Yesterday, we began our analysis of the Chief Justice’s question patterns in civil cases from 2008 through 2016.  Today, we address the Chief Justice’s patterns in criminal cases. When voting with the majority in an affirmance, the Chief Justice begins the questioning of appellants in 13.68% of cases.  There’s a 12.63% chance he’ll ask the … Continue Reading

What Can We Infer From Chief Justice Karmeier’s Question Patterns in Civil Cases?

For the past two weeks, we’ve been reviewing Justice Thomas’ question patterns in oral arguments since 2008, and whether it’s possible to infer his likely vote and whether he’s writing an opinion.  This week, we turn to Chief Justice Karmeier’s patterns in civil cases. Chief Justice Karmeier has voted with the majority in 95 cases … Continue Reading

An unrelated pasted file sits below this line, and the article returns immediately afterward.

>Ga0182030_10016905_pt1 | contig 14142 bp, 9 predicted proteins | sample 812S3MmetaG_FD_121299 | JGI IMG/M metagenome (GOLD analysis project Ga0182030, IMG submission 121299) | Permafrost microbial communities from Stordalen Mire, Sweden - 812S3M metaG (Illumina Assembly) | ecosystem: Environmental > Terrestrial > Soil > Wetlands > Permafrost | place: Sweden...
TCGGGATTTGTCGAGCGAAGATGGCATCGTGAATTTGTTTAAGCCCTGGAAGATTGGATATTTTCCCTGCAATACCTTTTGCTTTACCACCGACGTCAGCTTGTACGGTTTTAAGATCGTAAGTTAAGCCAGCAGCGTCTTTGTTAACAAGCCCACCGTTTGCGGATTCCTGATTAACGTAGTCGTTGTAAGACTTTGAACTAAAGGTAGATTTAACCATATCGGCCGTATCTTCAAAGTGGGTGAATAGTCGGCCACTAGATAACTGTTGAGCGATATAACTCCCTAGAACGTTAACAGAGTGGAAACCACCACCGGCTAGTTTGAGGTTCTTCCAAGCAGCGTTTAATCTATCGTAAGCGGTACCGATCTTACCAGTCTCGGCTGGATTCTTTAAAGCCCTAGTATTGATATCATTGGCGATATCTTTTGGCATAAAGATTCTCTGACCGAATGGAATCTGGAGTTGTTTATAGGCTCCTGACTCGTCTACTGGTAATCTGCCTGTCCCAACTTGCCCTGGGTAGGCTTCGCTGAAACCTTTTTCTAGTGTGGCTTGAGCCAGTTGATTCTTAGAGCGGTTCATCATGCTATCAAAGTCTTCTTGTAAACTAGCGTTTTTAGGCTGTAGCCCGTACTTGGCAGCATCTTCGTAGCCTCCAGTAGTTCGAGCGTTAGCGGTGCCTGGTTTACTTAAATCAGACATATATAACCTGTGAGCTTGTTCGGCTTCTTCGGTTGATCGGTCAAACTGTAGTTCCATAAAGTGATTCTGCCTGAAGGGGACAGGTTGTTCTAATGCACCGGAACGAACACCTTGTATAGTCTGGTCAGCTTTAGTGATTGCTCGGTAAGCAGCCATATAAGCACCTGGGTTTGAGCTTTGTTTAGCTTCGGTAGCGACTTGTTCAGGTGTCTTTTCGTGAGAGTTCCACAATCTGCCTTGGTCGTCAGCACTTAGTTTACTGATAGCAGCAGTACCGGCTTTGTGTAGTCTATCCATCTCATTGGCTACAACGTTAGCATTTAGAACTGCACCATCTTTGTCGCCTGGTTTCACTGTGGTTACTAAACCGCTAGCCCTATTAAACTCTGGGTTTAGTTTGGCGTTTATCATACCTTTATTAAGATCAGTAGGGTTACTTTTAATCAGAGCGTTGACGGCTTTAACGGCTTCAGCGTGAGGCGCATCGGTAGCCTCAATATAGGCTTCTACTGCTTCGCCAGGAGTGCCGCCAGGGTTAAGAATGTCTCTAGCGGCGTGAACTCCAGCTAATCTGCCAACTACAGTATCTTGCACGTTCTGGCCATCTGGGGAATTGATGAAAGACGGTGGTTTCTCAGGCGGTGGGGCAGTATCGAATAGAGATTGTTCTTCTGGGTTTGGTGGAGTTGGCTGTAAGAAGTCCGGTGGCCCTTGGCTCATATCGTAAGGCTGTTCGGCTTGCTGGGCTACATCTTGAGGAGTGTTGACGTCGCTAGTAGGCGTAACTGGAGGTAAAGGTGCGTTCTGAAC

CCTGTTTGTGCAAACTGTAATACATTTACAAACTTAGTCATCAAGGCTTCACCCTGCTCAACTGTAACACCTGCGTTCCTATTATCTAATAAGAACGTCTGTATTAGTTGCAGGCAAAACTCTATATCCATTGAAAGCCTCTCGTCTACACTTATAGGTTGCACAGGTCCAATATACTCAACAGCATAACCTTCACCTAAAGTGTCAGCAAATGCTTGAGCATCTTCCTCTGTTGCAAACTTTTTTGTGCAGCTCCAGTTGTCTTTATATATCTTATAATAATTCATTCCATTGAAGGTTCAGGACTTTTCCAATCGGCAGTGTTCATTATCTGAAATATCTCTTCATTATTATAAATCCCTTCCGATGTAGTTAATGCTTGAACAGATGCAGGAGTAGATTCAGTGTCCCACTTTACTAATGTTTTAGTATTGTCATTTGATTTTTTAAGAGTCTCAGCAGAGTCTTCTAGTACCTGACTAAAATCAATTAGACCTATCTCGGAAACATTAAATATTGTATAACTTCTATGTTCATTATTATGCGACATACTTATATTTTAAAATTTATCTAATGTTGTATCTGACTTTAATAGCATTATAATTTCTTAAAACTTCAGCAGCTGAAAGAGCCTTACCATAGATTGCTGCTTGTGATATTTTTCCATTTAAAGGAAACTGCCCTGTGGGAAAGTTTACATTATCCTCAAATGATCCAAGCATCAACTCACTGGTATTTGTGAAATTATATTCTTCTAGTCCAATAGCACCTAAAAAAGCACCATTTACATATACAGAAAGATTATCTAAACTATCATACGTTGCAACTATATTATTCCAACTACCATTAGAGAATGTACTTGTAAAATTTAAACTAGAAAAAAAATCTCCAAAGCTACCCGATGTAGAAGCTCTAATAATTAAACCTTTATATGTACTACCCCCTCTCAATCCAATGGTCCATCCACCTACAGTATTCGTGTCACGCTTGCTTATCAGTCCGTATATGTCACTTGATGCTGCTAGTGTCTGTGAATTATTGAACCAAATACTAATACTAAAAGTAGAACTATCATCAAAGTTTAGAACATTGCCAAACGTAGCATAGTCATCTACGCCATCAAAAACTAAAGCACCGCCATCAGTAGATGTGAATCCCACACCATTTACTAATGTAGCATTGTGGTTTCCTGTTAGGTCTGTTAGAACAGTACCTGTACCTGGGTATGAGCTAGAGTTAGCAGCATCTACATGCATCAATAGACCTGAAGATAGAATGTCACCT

What Can We Infer When Justice Thomas Asks the First Question in a Criminal Case?

Yesterday, we analyzed whether it’s possible to infer Justice Thomas’ vote and whether or not he’s writing an opinion based upon the pattern of his questions in criminal cases.  Today, we look at whether it’s more likely that Justice Thomas will ask the first question in criminal cases, based upon his vote and whether he’s … Continue Reading

What Can We Infer From Justice Thomas’ Question Patterns in Criminal Cases?

Last week, we analyzed the pattern of Justice Thomas’ questions in oral arguments in civil cases.  This week, we address Justice Thomas’ patterns in criminal cases. When Justice Thomas is in the majority, he questions the losing side more heavily than the party which will lose the case.  Justice Thomas has written the majority opinion … Continue Reading